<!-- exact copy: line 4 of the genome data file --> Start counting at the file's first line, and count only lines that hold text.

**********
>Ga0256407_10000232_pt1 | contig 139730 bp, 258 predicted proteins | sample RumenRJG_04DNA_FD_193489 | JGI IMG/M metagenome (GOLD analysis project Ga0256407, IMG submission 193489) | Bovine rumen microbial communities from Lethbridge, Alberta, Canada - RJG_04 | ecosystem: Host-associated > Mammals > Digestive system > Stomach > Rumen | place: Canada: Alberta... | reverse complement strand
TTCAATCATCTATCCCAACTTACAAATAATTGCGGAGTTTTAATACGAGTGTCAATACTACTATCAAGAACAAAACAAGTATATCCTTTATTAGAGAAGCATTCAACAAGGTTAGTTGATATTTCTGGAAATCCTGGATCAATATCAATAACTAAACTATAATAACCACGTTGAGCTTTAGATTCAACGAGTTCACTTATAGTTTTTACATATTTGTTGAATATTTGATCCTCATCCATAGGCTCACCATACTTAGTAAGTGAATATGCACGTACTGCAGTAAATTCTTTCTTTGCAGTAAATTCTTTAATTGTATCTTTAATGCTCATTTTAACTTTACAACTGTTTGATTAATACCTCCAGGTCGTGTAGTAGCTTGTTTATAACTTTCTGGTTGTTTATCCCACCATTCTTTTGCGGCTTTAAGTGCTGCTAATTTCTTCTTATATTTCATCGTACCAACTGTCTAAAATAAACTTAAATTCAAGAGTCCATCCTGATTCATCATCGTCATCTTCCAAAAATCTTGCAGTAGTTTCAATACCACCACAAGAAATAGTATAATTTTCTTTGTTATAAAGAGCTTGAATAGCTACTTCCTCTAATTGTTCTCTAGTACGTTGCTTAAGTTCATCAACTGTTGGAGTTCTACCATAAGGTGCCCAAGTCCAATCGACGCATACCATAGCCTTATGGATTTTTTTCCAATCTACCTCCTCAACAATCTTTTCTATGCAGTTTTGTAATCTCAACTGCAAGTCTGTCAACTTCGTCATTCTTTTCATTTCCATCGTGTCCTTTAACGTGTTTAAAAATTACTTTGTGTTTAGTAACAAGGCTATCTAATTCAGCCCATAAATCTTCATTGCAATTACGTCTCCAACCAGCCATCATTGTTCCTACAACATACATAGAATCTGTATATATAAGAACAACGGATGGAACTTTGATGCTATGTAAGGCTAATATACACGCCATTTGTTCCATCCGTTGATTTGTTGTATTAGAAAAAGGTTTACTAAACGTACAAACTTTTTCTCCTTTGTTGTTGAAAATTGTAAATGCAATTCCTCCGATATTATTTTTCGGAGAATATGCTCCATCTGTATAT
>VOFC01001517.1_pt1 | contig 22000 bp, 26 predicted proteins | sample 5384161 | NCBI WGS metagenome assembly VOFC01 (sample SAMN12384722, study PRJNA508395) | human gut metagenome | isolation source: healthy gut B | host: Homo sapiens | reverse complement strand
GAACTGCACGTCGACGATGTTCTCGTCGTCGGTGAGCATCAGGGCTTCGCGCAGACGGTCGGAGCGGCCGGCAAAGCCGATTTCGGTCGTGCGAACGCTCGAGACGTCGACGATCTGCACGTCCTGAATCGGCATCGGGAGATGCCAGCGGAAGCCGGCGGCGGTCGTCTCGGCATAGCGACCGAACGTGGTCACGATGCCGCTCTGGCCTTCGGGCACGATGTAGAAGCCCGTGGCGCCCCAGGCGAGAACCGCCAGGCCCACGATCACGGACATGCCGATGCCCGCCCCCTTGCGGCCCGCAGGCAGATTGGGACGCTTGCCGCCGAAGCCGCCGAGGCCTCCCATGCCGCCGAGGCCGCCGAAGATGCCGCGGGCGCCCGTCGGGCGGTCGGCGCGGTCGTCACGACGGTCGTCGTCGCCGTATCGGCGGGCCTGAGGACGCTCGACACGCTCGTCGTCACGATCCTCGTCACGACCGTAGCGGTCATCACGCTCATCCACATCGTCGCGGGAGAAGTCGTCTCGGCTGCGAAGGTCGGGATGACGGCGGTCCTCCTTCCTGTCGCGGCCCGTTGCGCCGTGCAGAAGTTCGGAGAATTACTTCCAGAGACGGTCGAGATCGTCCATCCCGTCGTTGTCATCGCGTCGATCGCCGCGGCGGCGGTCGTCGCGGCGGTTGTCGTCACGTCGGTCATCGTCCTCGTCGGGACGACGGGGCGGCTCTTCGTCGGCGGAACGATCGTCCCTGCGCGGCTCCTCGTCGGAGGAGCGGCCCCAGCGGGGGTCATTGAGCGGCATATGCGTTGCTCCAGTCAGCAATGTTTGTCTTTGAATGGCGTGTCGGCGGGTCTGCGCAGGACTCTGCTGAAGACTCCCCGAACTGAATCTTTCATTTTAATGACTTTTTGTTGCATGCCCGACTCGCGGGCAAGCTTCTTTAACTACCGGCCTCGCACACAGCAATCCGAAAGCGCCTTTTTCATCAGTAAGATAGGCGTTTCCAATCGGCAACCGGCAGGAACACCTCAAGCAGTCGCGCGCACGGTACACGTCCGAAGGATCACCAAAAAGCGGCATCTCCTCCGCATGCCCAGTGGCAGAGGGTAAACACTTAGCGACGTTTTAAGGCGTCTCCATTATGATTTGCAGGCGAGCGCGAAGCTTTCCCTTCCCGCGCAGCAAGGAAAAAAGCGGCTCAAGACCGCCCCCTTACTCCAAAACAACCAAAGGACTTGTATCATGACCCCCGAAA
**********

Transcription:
GAACTGCACGTCGACGATGTTCTCGTCGTCGGTGAGCATCAGGGCTTCGCGCAGACGGTCGGAGCGGCCGGCAAAGCCGATTTCGGTCGTGCGAACGCTCGAGACGTCGACGATCTGCACGTCCTGAATCGGCATCGGGAGATGCCAGCGGAAGCCGGCGGCGGTCGTCTCGGCATAGCGACCGAACGTGGTCACGATGCCGCTCTGGCCTTCGGGCACGATGTAGAAGCCCGTGGCGCCCCAGGCGAGAACCGCCAGGCCCACGATCACGGACATGCCGATGCCCGCCCCCTTGCGGCCCGCAGGCAGATTGGGACGCTTGCCGCCGAAGCCGCCGAGGCCTCCCATGCCGCCGAGGCCGCCGAAGATGCCGCGGGCGCCCGTCGGGCGGTCGGCGCGGTCGTCACGACGGTCGTCGTCGCCGTATCGGCGGGCCTGAGGACGCTCGACACGCTCGTCGTCACGATCCTCGTCACGACCGTAGCGGTCATCACGCTCATCCACATCGTCGCGGGAGAAGTCGTCTCGGCTGCGAAGGTCGGGATGACGGCGGTCCTCCTTCCTGTCGCGGCCCGTTGCGCCGTGCAGAAGTTCGGAGAATTACTTCCAGAGACGGTCGAGATCGTCCATCCCGTCGTTGTCATCGCGTCGATCGCCGCGGCGGCGGTCGTCGCGGCGGTTGTCGTCACGTCGGTCATCGTCCTCGTCGGGACGACGGGGCGGCTCTTCGTCGGCGGAACGATCGTCCCTGCGCGGCTCCTCGTCGGAGGAGCGGCCCCAGCGGGGGTCATTGAGCGGCATATGCGTTGCTCCAGTCAGCAATGTTTGTCTTTGAATGGCGTGTCGGCGGGTCTGCGCAGGACTCTGCTGAAGACTCCCCGAACTGAATCTTTCATTTTAATGACTTTTTGTTGCATGCCCGACTCGCGGGCAAGCTTCTTTAACTACCGGCCTCGCACACAGCAATCCGAAAGCGCCTTTTTCATCAGTAAGATAGGCGTTTCCAATCGGCAACCGGCAGGAACACCTCAAGCAGTCGCGCGCACGGTACACGTCCGAAGGATCACCAAAAAGCGGCATCTCCTCCGCATGCCCAGTGGCAGAGGGTAAACACTTAGCGACGTTTTAAGGCGTCTCCATTATGATTTGCAGGCGAGCGCGAAGCTTTCCCTTCCCGCGCAGCAAGGAAAAAAGCGGCTCAAGACCGCCCCCTTACTCCAAAACAACCAAAGGACTTGTATCATGACCCCCGAAA